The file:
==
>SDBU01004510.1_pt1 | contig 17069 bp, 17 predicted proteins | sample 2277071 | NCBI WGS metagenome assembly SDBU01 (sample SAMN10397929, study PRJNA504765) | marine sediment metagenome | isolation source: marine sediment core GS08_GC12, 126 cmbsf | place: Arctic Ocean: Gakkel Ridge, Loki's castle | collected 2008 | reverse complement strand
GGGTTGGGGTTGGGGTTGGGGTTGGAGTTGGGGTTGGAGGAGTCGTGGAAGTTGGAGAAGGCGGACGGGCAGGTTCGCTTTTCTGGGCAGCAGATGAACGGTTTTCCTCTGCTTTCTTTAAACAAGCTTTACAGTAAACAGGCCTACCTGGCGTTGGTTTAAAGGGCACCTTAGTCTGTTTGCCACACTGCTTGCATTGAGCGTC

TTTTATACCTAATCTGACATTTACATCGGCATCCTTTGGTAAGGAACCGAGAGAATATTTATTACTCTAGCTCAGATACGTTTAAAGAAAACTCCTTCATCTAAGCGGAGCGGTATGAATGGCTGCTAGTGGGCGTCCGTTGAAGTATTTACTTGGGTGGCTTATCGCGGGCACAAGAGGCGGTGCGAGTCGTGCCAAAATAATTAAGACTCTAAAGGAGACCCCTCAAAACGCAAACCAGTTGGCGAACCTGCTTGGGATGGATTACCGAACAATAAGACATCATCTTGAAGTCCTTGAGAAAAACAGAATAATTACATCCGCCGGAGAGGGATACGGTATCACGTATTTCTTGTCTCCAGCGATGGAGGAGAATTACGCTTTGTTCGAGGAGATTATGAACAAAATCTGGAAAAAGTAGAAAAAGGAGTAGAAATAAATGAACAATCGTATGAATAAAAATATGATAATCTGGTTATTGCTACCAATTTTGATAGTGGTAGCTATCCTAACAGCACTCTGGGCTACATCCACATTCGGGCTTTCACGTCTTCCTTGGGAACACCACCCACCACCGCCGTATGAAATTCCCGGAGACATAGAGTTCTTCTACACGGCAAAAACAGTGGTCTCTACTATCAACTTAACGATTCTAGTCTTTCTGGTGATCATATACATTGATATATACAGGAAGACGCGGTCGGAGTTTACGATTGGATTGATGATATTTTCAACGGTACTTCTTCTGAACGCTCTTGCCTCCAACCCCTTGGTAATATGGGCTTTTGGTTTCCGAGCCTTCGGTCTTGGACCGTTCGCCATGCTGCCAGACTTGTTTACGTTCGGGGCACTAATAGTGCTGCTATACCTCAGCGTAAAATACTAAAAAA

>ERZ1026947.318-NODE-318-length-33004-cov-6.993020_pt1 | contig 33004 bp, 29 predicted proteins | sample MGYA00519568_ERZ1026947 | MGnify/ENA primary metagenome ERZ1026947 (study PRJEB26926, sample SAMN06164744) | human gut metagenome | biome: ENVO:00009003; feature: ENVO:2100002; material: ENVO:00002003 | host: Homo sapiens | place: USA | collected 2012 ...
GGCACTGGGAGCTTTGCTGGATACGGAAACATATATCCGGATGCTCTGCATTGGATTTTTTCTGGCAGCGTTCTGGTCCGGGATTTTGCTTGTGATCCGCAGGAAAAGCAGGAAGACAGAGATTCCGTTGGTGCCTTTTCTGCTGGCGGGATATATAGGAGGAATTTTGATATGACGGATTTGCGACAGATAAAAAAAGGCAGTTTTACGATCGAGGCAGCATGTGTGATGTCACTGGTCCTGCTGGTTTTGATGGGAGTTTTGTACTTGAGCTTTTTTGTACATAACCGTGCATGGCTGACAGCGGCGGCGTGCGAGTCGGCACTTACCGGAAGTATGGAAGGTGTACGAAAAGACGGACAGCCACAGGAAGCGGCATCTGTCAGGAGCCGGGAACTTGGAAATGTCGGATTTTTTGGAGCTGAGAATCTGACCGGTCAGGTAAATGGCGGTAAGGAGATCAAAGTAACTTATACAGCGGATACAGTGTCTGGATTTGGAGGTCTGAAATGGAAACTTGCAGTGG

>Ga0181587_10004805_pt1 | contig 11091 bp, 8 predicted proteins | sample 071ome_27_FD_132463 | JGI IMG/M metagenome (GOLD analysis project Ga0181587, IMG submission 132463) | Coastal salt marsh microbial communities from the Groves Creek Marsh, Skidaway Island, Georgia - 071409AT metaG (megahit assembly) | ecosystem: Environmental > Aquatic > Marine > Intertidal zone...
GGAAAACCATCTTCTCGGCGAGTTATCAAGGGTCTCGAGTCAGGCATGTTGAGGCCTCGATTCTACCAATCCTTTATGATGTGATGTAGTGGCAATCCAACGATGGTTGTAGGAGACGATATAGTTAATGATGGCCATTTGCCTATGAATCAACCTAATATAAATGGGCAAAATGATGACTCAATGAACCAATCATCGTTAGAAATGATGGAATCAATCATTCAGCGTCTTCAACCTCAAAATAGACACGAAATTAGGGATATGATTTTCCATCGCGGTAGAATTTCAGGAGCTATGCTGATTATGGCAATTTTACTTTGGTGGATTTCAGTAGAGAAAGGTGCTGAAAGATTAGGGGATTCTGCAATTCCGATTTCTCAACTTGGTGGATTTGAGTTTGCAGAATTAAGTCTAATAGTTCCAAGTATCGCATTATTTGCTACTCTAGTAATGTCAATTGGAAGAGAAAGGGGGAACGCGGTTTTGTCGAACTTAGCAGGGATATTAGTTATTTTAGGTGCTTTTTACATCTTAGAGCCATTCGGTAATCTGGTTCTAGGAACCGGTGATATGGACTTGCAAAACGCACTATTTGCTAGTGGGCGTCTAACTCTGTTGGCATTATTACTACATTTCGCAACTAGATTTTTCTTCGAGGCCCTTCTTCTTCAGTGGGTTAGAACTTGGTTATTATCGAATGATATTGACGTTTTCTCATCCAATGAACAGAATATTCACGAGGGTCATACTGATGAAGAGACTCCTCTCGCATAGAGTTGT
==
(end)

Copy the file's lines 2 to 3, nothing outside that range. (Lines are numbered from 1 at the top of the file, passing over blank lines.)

GGGTTGGGGTTGGGGTTGGGGTTGGAGTTGGGGTTGGAGGAGTCGTGGAAGTTGGAGAAGGCGGACGGGCAGGTTCGCTTTTCTGGGCAGCAGATGAACGGTTTTCCTCTGCTTTCTTTAAACAAGCTTTACAGTAAACAGGCCTACCTGGCGTTGGTTTAAAGGGCACCTTAGTCTGTTTGCCACACTGCTTGCATTGAGCGTC

TTTTATACCTAATCTGACATTTACATCGGCATCCTTTGGTAAGGAACCGAGAGAATATTTATTACTCTAGCTCAGATACGTTTAAAGAAAACTCCTTCATCTAAGCGGAGCGGTATGAATGGCTGCTAGTGGGCGTCCGTTGAAGTATTTACTTGGGTGGCTTATCGCGGGCACAAGAGGCGGTGCGAGTCGTGCCAAAATAATTAAGACTCTAAAGGAGACCCCTCAAAACGCAAACCAGTTGGCGAACCTGCTTGGGATGGATTACCGAACAATAAGACATCATCTTGAAGTCCTTGAGAAAAACAGAATAATTACATCCGCCGGAGAGGGATACGGTATCACGTATTTCTTGTCTCCAGCGATGGAGGAGAATTACGCTTTGTTCGAGGAGATTATGAACAAAATCTGGAAAAAGTAGAAAAAGGAGTAGAAATAAATGAACAATCGTATGAATAAAAATATGATAATCTGGTTATTGCTACCAATTTTGATAGTGGTAGCTATCCTAACAGCACTCTGGGCTACATCCACATTCGGGCTTTCACGTCTTCCTTGGGAACACCACCCACCACCGCCGTATGAAATTCCCGGAGACATAGAGTTCTTCTACACGGCAAAAACAGTGGTCTCTACTATCAACTTAACGATTCTAGTCTTTCTGGTGATCATATACATTGATATATACAGGAAGACGCGGTCGGAGTTTACGATTGGATTGATGATATTTTCAACGGTACTTCTTCTGAACGCTCTTGCCTCCAACCCCTTGGTAATATGGGCTTTTGGTTTCCGAGCCTTCGGTCTTGGACCGTTCGCCATGCTGCCAGACTTGTTTACGTTCGGGGCACTAATAGTGCTGCTATACCTCAGCGTAAAATACTAAAAAA